I feel I’m in danger of it sounding as if I like everywhere that I go, unless it’s in Croydon. I was hopeful that Croydon Minster would be something which lifted my spirits, but it was shut which wasn’t entirely ideal. However, these are challenging times and I hoped that the exterior would be interesting and intriguing.
My first impressions were a little negative, as I approached the Minster which seemed to be in the middle of a car park. Also, and I can’t think of a similar sized church where this is the case (and I accept that there are likely many), but there were no information boards to help visitors understand the building.
To be fair this isn’t just my view, as a council report (that I’ll mention later) did note about the Minster:
“This is a car-dominated environment that harms the setting of this important asset”.
Well, there was this to be fair, noting that the churchyard was closed down in 1950 and that a war memorial was placed within in it. Interesting, but not entirely what I was hoping for.
Some of the problem is that the road has rather come crashing through in front of the church, as is evident from these two side by side images from 100 years ago and today (clicking on the image makes it larger).
There has been a church here since the Saxon period, so the heritage is undeniable. Unfortunately, there was a substantial fire on 5 January 1867, with much of the interior being lost. That means that the interior is primarily Victorian, but there are six former Archbishops of Canterbury buried here, more than anywhere else other than Lambeth and Canterbury.
This was the nicest photo I could take of the churchyard, or what is left of it. The box tomb is damaged, but the trees add character.
This was the churchyard. I make no comment, which is very restrained of me.
For anyone wondering what happened to the gravestones, clicking on the above image gives a clue. I have to say, I’m not overly impressed with the Church of England here. Someone in the nineteenth century would have likely made great sacrifices to pay for a gravestone for a family member, it would have very likely been something they treasured and would have perhaps thought would have been treated with respect. Knocking it down, cutting bits off to fit and then using it as a paving slab probably wasn’t at the forefront of their mind.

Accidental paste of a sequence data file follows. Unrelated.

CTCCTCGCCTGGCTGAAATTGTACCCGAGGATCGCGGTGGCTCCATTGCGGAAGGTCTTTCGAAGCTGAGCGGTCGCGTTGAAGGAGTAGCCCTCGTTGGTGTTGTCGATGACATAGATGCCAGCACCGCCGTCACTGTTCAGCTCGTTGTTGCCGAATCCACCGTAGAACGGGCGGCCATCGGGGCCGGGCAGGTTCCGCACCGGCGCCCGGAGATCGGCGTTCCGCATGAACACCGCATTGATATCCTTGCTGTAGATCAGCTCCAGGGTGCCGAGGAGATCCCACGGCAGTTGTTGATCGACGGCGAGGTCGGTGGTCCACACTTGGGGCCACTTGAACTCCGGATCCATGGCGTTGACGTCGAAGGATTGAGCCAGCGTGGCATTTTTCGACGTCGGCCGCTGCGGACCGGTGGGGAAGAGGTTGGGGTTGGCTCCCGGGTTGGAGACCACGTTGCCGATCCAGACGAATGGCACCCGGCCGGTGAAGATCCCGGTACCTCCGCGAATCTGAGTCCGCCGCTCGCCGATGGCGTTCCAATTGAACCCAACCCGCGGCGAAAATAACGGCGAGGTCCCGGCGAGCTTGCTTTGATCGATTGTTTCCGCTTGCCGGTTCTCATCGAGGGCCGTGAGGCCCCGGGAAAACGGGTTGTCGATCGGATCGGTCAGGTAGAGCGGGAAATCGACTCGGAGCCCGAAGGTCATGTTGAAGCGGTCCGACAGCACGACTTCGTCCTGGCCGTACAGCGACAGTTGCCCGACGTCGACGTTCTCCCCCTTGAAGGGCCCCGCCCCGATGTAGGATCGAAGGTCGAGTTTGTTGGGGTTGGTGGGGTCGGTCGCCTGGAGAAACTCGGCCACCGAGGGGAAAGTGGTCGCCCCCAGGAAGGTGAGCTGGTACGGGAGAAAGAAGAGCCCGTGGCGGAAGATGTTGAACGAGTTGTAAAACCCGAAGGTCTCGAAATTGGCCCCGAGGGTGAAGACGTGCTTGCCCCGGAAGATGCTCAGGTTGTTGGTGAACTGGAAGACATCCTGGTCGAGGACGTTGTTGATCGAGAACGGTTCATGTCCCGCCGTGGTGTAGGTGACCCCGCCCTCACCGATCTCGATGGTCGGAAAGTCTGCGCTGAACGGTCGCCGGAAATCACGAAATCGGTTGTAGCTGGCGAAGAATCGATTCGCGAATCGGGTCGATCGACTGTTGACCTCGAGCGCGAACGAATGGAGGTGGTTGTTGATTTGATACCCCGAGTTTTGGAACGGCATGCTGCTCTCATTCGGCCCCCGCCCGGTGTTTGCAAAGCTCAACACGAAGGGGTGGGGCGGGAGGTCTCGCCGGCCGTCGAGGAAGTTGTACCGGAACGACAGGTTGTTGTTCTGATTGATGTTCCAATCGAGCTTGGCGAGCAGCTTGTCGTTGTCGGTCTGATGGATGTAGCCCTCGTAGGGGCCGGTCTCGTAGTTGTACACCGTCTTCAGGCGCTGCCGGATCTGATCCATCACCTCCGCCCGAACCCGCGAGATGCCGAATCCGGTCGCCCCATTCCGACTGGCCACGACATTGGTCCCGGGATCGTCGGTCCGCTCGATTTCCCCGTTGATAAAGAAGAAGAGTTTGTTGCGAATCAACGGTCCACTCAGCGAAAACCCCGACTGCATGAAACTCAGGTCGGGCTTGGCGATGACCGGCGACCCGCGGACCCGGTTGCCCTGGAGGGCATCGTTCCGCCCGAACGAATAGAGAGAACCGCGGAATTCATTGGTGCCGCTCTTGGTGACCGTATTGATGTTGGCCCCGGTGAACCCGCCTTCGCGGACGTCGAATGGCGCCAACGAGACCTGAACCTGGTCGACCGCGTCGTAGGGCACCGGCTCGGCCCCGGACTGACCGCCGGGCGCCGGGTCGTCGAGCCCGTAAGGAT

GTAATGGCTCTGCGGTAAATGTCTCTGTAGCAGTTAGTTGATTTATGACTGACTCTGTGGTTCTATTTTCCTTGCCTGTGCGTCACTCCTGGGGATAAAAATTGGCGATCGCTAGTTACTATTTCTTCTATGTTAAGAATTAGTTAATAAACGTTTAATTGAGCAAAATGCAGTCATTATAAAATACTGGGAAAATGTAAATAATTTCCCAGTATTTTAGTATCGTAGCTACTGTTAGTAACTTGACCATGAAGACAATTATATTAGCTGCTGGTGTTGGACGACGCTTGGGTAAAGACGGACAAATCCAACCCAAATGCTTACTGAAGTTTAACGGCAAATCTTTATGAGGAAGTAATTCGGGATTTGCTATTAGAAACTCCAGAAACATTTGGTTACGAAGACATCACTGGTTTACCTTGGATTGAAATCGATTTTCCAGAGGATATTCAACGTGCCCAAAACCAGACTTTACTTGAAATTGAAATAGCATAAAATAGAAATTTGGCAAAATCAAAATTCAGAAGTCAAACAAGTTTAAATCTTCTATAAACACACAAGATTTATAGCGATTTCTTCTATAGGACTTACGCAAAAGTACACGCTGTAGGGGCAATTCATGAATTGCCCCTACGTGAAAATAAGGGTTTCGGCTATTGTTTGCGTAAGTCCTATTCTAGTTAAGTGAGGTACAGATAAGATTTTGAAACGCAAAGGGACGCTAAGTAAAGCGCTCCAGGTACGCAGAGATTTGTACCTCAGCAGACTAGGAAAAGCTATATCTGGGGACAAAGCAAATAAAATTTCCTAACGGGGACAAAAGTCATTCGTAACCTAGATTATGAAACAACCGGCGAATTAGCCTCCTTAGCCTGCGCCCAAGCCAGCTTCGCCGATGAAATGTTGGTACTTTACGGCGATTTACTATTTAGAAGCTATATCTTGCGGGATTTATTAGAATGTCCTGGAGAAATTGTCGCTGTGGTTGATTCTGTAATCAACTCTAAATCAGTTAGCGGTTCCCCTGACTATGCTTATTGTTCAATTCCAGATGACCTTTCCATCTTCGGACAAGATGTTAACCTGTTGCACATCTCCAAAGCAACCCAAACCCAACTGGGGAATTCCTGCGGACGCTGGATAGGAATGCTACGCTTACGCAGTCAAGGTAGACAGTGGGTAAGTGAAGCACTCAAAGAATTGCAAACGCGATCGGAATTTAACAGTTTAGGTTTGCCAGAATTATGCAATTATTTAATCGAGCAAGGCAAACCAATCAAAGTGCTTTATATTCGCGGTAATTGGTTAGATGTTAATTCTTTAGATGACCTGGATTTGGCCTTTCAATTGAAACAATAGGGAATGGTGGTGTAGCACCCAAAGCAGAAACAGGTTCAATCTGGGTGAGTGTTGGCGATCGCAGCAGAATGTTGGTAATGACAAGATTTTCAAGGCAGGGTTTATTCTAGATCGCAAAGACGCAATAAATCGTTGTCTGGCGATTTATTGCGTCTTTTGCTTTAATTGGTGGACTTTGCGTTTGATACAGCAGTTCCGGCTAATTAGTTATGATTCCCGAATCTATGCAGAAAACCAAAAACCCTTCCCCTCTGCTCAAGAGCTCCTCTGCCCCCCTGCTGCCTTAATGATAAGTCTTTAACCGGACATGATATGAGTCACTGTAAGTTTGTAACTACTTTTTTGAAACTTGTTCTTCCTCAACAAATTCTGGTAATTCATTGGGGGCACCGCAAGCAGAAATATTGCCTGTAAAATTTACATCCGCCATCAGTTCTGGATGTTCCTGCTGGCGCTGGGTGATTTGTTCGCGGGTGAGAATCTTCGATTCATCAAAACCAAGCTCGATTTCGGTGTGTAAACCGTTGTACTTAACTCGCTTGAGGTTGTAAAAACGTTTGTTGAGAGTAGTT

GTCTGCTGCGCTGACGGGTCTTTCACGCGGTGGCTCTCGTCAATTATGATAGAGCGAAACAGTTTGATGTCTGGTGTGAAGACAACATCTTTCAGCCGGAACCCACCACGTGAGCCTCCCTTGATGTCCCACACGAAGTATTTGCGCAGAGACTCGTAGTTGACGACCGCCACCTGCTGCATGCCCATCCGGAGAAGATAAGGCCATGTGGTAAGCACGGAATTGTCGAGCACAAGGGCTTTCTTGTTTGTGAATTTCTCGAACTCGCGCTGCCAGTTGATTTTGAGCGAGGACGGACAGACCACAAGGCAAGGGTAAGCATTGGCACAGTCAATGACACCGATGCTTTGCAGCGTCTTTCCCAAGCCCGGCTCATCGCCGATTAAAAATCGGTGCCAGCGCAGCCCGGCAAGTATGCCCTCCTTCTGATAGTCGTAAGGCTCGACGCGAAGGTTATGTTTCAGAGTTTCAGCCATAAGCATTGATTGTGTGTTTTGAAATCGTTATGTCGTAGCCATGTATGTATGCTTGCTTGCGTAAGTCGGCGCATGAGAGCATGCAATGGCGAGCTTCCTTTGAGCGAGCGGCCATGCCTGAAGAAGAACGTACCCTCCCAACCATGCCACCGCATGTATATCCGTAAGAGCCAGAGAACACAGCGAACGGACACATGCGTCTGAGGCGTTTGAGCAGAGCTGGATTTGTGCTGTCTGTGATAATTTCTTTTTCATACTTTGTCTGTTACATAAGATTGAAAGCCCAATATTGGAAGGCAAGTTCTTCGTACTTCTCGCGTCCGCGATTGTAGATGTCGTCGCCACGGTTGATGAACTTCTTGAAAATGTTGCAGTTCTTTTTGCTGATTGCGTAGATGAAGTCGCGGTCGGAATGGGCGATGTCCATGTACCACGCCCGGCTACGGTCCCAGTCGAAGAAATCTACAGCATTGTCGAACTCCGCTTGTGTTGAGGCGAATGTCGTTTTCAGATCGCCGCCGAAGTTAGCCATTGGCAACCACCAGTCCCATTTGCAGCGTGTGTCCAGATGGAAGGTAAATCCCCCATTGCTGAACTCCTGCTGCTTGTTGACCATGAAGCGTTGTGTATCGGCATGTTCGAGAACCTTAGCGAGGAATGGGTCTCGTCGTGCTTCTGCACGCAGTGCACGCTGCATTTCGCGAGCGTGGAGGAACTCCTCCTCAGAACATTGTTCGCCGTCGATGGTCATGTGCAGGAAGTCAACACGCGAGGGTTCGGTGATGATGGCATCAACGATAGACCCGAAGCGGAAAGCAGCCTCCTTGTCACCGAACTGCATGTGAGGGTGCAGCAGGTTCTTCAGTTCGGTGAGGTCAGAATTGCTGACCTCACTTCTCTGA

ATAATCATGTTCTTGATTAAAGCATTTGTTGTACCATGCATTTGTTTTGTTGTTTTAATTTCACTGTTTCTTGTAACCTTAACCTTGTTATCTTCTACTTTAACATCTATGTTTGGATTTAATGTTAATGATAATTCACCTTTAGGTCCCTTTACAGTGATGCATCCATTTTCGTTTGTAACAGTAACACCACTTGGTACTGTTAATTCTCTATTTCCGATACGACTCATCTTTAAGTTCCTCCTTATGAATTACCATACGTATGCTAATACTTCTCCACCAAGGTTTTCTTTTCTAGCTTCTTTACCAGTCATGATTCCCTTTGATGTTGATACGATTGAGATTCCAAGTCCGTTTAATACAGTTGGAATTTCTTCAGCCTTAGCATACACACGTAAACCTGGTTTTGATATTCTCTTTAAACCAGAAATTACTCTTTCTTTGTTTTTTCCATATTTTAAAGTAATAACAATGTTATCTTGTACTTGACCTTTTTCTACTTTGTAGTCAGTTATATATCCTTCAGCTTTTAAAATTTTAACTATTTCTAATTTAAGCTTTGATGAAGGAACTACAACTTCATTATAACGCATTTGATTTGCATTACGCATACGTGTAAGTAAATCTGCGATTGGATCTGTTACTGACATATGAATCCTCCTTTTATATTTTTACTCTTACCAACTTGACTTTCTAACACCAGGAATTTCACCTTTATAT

And more paving slabs. The writing has become heavily eroded now, so it’s hard to make out the dates and names on them.
Not wanting to labour a point, but the church clearly wanted to pave as wide an area as possible with their new slabs.
Goodness knows what has happened here.
But, at least Croydon Council has worked out something is wrong here. A report they commissioned a few ago noted:
“When there are services at the Minster the area is tightly jammed with cars. The overall quality of the space is poor and
it does not enhance the setting of the Minster. The subway and associated concrete wall has a negative impact on the character of the area.”
It was added though that the core of the buildings were exceptional:
“The Croydon Minster and the complex of buildings at Old Palace School are Grade I listed, the latter described in the Buildings of England series as ‘one of the best survivals in England of a medieval archbishop’s palace’”.
As for the road plonked in front of the Minster:
“Roman Way is a busy highway located immediately to the west of the Croydon Minster Conservation Area that has a direct impact on its setting, creating a noisy and car-dominated environment.”
The report is one of the most sensible documents that I’ve seen, which did bring me some reassurance. Not much else did about this Minster, I think it’s possibly one of the most depressing churchyards I’ve seen.
And below is how the church looked in 1890, really quite beautiful.